Publish Date - November 12, 2021
Author: Katie Conroy
How to Develop Smart Financial Habits
Building a solid financial foundation and good credit history takes some time and effort, and unfortunately, one or two poor financial moves can have a negative impact on your credit that can take years to repair. Getting into good financial habits when you’re young is a smart move, especially if you want to make a big-ticket purchase, like buying a house or car.
Building a solid financial foundation and good credit history takes some time and effort, and unfortunately, one or two poor financial moves can have a negative impact on your credit that can take years to repair. Getting into good financial habits when you’re young is a smart move, especially if you want to make a big-ticket purchase, like buying a house or car. To create strong financial habits to help you now and well into the future, myAutoloan.com shares the following advice.
Money Management Strategies
Smart money management starts with creating a budget that allows you to live within your means and set aside money for savings. Start with a budget that includes necessities and set modest allocations for non-essentials, like dining out and entertainment. If you find your budget outpaces your income, it’s time to make more money, or find ways to pare back expenses. This could mean eliminating all but necessary expenses, getting a roommate, finding a less expensive place to live, or selling your car and using public transit or rideshares.
Build Your Income
When you’re new to the professional workforce, it’s likely you’re on the low end of the ladder. And it might take some time to climb up to a position that offers more responsibility and higher pay. While experience is critical to making these big steps, consider the benefits of enhancing your education to boost your career, and thus your income. A master’s degree provides the perfect opportunity to build your skills and knowledge, helping you give your career the extra kickstart it needs. Plus, online degree programs can be a boon when you’re trying to balance work and your studies. These types of programs provide plenty of flexibility so that you can manage your coursework at your own pace.
Maintain a Healthy Credit Score
Resist the urge to over-use credit cards, especially if you’re relying on them to be a bridge to cover costs that exceed your regular income. While you need to show responsible use of credit as a way of building your credit history, this can be done by carrying a moderate (less than 30 percent) balance on one or two low-interest cards that you pay off every few months. Many people fall into a trap of carrying high balances on high-interest cards and find it difficult to get out from under the growing balance. According to the Federal Trade Commission, it’s important to understand what’s in your report so you can clean-up inaccuracies.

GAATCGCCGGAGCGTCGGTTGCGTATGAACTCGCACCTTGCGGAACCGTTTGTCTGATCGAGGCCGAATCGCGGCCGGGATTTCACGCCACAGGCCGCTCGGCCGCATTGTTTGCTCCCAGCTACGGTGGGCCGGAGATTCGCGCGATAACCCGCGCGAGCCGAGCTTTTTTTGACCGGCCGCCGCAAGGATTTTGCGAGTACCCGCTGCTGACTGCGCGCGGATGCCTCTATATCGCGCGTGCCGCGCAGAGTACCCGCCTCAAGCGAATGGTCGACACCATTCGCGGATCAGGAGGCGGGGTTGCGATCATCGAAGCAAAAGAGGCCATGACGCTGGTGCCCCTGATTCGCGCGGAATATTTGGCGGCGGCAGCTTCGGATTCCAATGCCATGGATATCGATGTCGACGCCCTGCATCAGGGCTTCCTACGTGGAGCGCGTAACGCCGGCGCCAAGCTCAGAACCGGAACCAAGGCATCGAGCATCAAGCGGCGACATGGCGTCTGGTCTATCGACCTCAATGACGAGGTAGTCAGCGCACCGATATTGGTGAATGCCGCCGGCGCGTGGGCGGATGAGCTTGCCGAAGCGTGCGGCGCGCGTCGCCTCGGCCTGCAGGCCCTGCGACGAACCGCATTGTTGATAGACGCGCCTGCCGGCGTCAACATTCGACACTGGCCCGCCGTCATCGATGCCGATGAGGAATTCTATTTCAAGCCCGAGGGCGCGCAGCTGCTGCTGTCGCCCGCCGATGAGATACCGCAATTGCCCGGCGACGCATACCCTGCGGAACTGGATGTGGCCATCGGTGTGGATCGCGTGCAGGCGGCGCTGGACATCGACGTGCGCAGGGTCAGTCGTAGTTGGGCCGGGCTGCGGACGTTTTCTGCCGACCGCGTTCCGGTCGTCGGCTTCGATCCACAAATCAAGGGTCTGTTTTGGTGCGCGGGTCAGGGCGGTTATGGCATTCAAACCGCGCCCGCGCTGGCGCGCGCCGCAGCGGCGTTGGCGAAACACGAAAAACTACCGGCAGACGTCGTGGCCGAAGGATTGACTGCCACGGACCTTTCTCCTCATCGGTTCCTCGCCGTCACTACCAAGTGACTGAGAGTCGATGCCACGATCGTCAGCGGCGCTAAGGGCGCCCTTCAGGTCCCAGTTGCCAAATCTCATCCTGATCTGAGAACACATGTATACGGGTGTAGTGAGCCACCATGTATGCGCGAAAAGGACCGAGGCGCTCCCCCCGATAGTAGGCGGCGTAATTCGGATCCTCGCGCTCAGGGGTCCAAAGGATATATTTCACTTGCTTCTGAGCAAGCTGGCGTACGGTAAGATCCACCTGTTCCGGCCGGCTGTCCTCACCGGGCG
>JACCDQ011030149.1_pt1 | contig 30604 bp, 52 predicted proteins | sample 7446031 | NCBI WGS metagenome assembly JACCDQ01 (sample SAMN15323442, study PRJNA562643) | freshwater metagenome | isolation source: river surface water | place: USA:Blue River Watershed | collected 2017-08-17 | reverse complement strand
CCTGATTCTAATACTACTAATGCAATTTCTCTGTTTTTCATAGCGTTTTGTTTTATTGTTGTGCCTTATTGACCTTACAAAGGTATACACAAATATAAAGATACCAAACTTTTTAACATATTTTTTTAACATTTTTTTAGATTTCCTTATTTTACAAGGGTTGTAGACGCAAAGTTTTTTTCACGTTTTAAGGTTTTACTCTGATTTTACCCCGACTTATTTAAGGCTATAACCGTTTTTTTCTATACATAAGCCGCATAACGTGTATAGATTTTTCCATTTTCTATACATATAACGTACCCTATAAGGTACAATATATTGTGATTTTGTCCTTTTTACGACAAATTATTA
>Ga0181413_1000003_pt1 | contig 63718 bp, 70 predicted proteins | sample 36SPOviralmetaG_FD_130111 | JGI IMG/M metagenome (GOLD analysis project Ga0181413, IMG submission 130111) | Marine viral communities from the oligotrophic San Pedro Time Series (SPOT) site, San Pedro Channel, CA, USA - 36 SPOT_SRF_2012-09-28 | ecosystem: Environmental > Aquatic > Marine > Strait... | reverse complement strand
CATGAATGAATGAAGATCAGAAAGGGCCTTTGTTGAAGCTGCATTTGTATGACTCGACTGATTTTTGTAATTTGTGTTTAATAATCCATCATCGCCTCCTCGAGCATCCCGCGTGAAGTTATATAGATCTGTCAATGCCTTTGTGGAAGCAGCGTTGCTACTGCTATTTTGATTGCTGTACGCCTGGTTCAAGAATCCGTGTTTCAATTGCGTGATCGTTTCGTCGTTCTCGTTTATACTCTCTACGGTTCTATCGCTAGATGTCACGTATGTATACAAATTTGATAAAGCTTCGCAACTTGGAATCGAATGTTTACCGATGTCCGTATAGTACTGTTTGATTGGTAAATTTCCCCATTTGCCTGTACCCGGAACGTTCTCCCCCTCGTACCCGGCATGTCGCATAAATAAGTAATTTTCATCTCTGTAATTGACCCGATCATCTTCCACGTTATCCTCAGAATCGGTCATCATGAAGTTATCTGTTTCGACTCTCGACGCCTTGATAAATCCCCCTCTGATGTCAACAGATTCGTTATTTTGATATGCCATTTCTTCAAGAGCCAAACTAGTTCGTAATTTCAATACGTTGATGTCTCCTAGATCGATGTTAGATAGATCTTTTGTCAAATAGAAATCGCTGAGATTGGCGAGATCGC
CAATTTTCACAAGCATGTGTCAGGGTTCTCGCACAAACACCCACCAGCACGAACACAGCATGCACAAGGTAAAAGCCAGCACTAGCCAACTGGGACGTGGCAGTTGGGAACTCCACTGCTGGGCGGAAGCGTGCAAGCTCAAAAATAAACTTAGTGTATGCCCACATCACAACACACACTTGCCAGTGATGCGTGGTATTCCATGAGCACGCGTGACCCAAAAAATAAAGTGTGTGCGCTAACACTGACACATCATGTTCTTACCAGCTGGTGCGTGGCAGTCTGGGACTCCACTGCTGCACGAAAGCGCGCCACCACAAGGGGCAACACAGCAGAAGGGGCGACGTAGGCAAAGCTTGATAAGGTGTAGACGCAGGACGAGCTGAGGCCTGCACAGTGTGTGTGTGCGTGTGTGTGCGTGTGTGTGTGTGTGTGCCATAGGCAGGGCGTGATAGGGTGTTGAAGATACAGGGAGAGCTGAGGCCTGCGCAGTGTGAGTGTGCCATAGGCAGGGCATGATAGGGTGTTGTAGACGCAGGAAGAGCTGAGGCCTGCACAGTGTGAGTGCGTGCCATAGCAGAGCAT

Make Timely Payments
It’s critical to consistently pay all of your bills on time. Failure to do so can result in late fees, penalties, and even negative reports to the credit bureaus, which can impact your ability to qualify for future credit. Consider setting up automatic withdrawals from your bank account. This will ensure bills are always paid when due. If you miss a payment or find yourself falling behind, talk to your creditors. You may be eligible to skip a payment, reduce a payment, or make some other temporary arrangement. Whatever you do, don’t ignore past-due notices or collection calls. You could wind up in collections, which will be expensive, and further impact your credit.
Prepare For Big Purchases
If you’re ready to make a big investment, like buying a home, some advanced planning is in order. You’ll want to check your credit report, both for accuracy and to get a sense for what your numbers look like. The higher your score and the lower your debt, the better positioned you are to apply for a mortgage — and the better rate you’ll qualify for. Also, talk to a lender about the type of loan you might qualify for. This will help you understand where you need to be from a credit, debt-to-income ratio, and down payment perspective. Knowing where you need to be can help you focus on saving money, paying down debt, and repairing credit, where necessary.
If it’s too soon to buy a home, you can also boost your credit by purchasing a new car. With quick financing through a site like myAutoLoan.com, you can easily get approval for the purchase of a new or used car. Best of all, qualified buyers can take advantage of zero payments for the first three months.
Getting into good financial habits as a young adult can help reduce the potential for financial angst later in life. According to Forbes, not only can fiscal responsibility give you greater buying power and freedom, it can also be beneficial when you apply for a job - many employers check credit histories as part of their pre-screening process.